Diaries of an isolating man: days 1 & 2

Day one:

After nigh upon 707 days, my unbeaten run against Covid-19 has finally come to a shuddering and sniffling halt.  A positive lateral flow test four days into 2022 is the sort of turn of events that makes the drunken wishes of a “happy new year” on Hogmanay sound preemptively ironic.

In reality, with the reported increased transmissibility of the Omicron variant, avoiding sickness over the Christmas period always seemed to be like Road Runner’s constant effort to outrun Wile E. Coyote: every so often the bird would be caught, but it never ended up quite as terribly for him as the coyote intended.

Aside from the obvious downside of experiencing an unpleasant illness, the worst part about testing positive for Covid is the requirement to isolate for 10 days.  My self-containment happens to be coming after a 13-day break from work over Christmas and New Year, which was an isolation of a different sort.  Boredom had already set in with that one around the same time as the first festive hangover started to wear off on the 27th.  I was looking forward to getting back into a normal routine with healthy habits and social interactions that don’t just take place across the bar.  The difference between this isolation and the one over Christmas, and indeed those through various lockdowns, will be that I can’t leave my flat to go for a walk, buy some milk or sit in a beer garden.  This is proper isolation, where the last person I will have had any interaction with for the next 10 days was the young woman at the test centre this afternoon who explained how I had to stick a swap up my nostril and make ten rotations.  I thought I was lightening the mood when I asked if I could at least pick which nostril, but it turns out that’s all I’m going to be thinking of for the next week and a half.

Since I am going to be stuck inside the modest four walls of my single occupancy for 10 days with nowhere to go, I have resolved to at least try and do some yoga to keep myself exercised.  I thought that a low impact, slow flow working on my hips would be something I could handle in the circumstances, but I was forced to give up after no more than fifteen minutes.  Not only was the flow of snot from my nose impossible to contain, but I struggled with stretching my legs as wide as the video demanded.  Though that was less to do with Covid and more an indictment of my own flexibility.  It was the same when I attempted a breathing exercise yesterday, when my symptoms had first developed, although on that occasion it probably was Covid that was making me sound like a hurricane blowing through a whistle factory.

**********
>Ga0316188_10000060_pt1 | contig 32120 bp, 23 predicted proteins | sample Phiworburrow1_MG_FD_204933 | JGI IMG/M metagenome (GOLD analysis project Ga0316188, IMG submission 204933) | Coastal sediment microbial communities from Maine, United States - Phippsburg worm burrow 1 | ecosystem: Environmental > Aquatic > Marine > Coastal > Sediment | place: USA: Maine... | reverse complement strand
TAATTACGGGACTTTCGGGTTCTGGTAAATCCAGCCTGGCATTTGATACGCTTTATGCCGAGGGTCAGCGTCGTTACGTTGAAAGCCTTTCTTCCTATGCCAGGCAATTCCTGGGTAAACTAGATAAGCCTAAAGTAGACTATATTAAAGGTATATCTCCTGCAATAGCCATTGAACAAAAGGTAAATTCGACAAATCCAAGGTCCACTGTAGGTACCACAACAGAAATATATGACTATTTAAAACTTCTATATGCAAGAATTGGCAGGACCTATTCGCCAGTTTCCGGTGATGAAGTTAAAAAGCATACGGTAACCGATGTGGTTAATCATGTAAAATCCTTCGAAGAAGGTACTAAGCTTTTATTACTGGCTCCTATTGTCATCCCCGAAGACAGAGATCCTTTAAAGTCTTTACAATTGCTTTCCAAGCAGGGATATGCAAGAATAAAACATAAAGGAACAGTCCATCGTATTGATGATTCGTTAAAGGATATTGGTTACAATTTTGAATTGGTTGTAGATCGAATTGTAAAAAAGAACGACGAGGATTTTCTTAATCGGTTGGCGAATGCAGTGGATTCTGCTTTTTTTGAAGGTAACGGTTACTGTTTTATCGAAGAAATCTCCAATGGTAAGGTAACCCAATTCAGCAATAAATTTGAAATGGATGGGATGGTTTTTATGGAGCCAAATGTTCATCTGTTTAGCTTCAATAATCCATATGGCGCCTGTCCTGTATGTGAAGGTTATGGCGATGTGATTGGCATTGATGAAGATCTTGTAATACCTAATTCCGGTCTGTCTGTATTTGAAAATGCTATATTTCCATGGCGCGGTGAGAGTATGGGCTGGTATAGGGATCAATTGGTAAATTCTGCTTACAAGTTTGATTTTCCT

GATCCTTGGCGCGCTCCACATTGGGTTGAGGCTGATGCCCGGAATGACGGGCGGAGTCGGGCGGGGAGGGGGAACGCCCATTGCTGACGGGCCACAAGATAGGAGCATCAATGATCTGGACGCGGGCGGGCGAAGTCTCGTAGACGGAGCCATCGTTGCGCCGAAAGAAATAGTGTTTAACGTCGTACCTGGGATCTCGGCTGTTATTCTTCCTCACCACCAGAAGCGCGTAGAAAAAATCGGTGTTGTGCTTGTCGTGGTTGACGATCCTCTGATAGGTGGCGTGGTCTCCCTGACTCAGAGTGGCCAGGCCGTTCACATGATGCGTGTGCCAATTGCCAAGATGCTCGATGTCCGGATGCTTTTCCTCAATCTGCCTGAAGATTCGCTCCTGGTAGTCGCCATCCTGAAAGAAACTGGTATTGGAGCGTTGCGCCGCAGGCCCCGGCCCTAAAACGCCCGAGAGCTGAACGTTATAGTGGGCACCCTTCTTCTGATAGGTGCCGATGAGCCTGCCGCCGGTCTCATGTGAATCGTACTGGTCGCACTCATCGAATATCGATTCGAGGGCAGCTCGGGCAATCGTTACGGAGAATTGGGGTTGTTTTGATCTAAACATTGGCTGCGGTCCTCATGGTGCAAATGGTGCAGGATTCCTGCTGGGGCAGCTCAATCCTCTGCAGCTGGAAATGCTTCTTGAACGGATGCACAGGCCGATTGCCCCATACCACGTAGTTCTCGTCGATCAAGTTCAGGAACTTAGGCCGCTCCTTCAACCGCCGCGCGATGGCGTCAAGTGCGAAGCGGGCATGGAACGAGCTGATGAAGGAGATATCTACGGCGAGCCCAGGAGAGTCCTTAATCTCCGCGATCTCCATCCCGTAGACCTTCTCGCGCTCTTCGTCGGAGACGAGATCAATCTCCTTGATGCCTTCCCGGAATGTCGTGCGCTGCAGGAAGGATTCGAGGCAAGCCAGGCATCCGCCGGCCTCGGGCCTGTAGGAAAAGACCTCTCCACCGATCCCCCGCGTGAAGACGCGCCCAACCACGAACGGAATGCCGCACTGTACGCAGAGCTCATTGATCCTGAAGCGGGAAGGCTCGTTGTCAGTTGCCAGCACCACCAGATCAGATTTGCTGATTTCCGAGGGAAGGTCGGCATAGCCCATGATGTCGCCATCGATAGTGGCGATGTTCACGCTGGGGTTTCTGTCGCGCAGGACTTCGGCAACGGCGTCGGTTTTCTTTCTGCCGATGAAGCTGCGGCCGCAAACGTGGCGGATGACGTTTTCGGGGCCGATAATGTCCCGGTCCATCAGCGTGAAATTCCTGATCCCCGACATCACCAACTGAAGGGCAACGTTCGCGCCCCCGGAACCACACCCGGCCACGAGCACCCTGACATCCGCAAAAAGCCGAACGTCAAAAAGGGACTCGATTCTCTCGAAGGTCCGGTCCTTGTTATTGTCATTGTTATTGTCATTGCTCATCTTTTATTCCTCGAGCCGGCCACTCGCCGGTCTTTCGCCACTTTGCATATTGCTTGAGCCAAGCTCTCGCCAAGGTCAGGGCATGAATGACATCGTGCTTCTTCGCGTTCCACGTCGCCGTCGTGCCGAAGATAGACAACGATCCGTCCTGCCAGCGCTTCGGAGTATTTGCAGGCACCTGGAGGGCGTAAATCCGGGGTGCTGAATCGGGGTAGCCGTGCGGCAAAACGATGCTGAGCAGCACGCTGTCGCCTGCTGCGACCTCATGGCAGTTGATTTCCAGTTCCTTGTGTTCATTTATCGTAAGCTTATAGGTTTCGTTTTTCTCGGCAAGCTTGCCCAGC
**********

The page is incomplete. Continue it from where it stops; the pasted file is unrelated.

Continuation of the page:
Day two:

The Scottish Government today reduced the isolation time for positive cases to 7 days provided they take a negative lateral flow test on days six and seven, so without even trying I have already gone through a chunk of the isolation I was expecting to be subjected to yesterday.  It is a Pyrrhic victory, but in this situation, I believe in grasping any small successes.

Despite my efforts to focus on the tiny triumphs, I’ve been finding it difficult to fill the time during my first two days of isolation and I can’t help from feeling that I might have made a mistake by watching all of the films that I had been saving for the Christmas break. If I’d thought that I would have another 7 days at the end of it all I might have spread them out a bit more evenly so that I could savour them over time, like a carton of Celebrations. But, really, who lives life like that? So I was quite relieved when I remembered about the new three-part Beatles documentary Get Back that I had been putting off from watching because it is so long. Each episode clocks in at an average of 150 minutes, which should mean that by the time I have managed to watch them all, my isolation will be over with.

The preemptively ironic New Year celebrations

After sleeping longer than I have ever slept on a Wednesday, I got out of bed today and sought to reaffirm my commitment to continue with my yoga practice every day.  Following my troubles yesterday I wanted something a bit more mindful, as well as less likely to make my nose run.  The brain fog meant that some of my transitions weren’t exactly graceful, but I was able to last all the way through the 39 minutes of my chosen video.  It felt like a big deal, even more than waking up to find that my isolation had been cut by three days.  My Ujjayi breathing was a mess, of course.  Every time I exhaled through my nose it sounded like when you open a bottle of soda water very slowly.  But there was no snot nor a sneeze.  Today has been a good day.

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